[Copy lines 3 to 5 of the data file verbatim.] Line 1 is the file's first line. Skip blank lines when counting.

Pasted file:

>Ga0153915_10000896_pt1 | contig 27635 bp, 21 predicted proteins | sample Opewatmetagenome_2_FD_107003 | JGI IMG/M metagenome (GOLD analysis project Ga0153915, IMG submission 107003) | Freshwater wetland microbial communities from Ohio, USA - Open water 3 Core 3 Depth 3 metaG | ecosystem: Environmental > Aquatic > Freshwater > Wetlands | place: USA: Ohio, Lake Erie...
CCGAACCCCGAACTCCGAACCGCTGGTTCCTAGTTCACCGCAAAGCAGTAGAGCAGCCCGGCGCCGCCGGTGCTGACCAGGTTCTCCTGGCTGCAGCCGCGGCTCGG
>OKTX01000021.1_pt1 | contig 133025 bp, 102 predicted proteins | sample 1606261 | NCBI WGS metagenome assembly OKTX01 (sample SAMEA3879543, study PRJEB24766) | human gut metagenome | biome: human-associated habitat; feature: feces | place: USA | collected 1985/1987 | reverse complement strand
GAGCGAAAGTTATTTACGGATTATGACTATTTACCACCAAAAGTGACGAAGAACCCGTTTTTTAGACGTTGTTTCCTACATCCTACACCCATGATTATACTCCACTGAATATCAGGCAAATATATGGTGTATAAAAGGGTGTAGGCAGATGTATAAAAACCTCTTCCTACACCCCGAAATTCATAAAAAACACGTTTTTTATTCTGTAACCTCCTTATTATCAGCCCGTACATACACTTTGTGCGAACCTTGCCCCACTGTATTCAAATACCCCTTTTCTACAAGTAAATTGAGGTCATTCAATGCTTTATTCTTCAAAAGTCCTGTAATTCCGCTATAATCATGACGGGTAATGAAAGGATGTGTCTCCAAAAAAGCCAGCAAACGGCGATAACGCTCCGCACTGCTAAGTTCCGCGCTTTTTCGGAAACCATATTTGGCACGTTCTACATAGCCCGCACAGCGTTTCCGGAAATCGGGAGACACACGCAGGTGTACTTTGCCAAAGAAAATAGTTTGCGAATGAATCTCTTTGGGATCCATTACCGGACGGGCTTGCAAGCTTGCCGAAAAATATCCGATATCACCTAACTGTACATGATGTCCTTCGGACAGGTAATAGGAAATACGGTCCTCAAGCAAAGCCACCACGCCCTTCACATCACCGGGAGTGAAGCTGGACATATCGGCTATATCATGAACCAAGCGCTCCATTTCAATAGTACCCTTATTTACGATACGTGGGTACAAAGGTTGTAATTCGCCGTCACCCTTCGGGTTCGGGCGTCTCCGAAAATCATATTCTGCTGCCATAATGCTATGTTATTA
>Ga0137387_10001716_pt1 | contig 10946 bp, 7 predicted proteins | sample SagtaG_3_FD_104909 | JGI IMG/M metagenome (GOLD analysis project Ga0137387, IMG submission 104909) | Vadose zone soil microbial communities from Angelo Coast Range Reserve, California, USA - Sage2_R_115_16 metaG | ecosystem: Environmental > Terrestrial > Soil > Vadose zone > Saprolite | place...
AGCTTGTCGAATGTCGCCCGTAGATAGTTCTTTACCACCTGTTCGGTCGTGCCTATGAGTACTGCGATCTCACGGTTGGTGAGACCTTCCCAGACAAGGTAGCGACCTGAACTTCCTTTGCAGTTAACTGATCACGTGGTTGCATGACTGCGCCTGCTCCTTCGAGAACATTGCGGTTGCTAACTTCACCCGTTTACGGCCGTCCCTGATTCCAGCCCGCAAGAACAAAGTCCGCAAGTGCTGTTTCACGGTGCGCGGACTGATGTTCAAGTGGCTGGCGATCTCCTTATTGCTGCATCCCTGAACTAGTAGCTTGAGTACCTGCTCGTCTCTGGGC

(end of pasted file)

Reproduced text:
>OKTX01000021.1_pt1 | contig 133025 bp, 102 predicted proteins | sample 1606261 | NCBI WGS metagenome assembly OKTX01 (sample SAMEA3879543, study PRJEB24766) | human gut metagenome | biome: human-associated habitat; feature: feces | place: USA | collected 1985/1987 | reverse complement strand
GAGCGAAAGTTATTTACGGATTATGACTATTTACCACCAAAAGTGACGAAGAACCCGTTTTTTAGACGTTGTTTCCTACATCCTACACCCATGATTATACTCCACTGAATATCAGGCAAATATATGGTGTATAAAAGGGTGTAGGCAGATGTATAAAAACCTCTTCCTACACCCCGAAATTCATAAAAAACACGTTTTTTATTCTGTAACCTCCTTATTATCAGCCCGTACATACACTTTGTGCGAACCTTGCCCCACTGTATTCAAATACCCCTTTTCTACAAGTAAATTGAGGTCATTCAATGCTTTATTCTTCAAAAGTCCTGTAATTCCGCTATAATCATGACGGGTAATGAAAGGATGTGTCTCCAAAAAAGCCAGCAAACGGCGATAACGCTCCGCACTGCTAAGTTCCGCGCTTTTTCGGAAACCATATTTGGCACGTTCTACATAGCCCGCACAGCGTTTCCGGAAATCGGGAGACACACGCAGGTGTACTTTGCCAAAGAAAATAGTTTGCGAATGAATCTCTTTGGGATCCATTACCGGACGGGCTTGCAAGCTTGCCGAAAAATATCCGATATCACCTAACTGTACATGATGTCCTTCGGACAGGTAATAGGAAATACGGTCCTCAAGCAAAGCCACCACGCCCTTCACATCACCGGGAGTGAAGCTGGACATATCGGCTATATCATGAACCAAGCGCTCCATTTCAATAGTACCCTTATTTACGATACGTGGGTACAAAGGTTGTAATTCGCCGTCACCCTTCGGGTTCGGGCGTCTCCGAAAATCATATTCTGCTGCCATAATGCTATGTTATTA
>Ga0137387_10001716_pt1 | contig 10946 bp, 7 predicted proteins | sample SagtaG_3_FD_104909 | JGI IMG/M metagenome (GOLD analysis project Ga0137387, IMG submission 104909) | Vadose zone soil microbial communities from Angelo Coast Range Reserve, California, USA - Sage2_R_115_16 metaG | ecosystem: Environmental > Terrestrial > Soil > Vadose zone > Saprolite | place...